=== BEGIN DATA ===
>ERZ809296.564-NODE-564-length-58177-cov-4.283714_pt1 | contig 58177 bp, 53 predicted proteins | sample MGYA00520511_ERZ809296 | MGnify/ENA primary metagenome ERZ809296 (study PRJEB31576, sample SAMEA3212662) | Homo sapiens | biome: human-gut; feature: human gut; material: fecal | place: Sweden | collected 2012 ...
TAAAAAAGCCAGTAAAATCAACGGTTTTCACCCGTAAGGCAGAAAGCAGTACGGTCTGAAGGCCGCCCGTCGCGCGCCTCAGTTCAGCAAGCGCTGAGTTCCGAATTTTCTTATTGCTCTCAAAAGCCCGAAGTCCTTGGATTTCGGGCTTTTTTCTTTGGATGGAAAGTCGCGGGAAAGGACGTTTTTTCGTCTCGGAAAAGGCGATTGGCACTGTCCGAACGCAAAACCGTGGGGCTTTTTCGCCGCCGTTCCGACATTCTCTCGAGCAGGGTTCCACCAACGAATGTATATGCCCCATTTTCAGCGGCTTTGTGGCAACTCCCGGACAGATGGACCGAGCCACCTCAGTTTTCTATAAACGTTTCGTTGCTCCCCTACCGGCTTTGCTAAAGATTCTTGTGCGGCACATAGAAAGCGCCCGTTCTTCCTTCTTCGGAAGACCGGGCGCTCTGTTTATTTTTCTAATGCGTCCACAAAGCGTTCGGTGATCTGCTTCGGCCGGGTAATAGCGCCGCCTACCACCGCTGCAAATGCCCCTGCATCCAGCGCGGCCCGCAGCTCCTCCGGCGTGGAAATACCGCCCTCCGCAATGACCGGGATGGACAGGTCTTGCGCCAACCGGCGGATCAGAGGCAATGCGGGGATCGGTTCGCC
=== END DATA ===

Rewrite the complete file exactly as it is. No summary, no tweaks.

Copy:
>ERZ809296.564-NODE-564-length-58177-cov-4.283714_pt1 | contig 58177 bp, 53 predicted proteins | sample MGYA00520511_ERZ809296 | MGnify/ENA primary metagenome ERZ809296 (study PRJEB31576, sample SAMEA3212662) | Homo sapiens | biome: human-gut; feature: human gut; material: fecal | place: Sweden | collected 2012 ...
TAAAAAAGCCAGTAAAATCAACGGTTTTCACCCGTAAGGCAGAAAGCAGTACGGTCTGAAGGCCGCCCGTCGCGCGCCTCAGTTCAGCAAGCGCTGAGTTCCGAATTTTCTTATTGCTCTCAAAAGCCCGAAGTCCTTGGATTTCGGGCTTTTTTCTTTGGATGGAAAGTCGCGGGAAAGGACGTTTTTTCGTCTCGGAAAAGGCGATTGGCACTGTCCGAACGCAAAACCGTGGGGCTTTTTCGCCGCCGTTCCGACATTCTCTCGAGCAGGGTTCCACCAACGAATGTATATGCCCCATTTTCAGCGGCTTTGTGGCAACTCCCGGACAGATGGACCGAGCCACCTCAGTTTTCTATAAACGTTTCGTTGCTCCCCTACCGGCTTTGCTAAAGATTCTTGTGCGGCACATAGAAAGCGCCCGTTCTTCCTTCTTCGGAAGACCGGGCGCTCTGTTTATTTTTCTAATGCGTCCACAAAGCGTTCGGTGATCTGCTTCGGCCGGGTAATAGCGCCGCCTACCACCGCTGCAAATGCCCCTGCATCCAGCGCGGCCCGCAGCTCCTCCGGCGTGGAAATACCGCCCTCCGCAATGACCGGGATGGACAGGTCTTGCGCCAACCGGCGGATCAGAGGCAATGCGGGGATCGGTTCGCC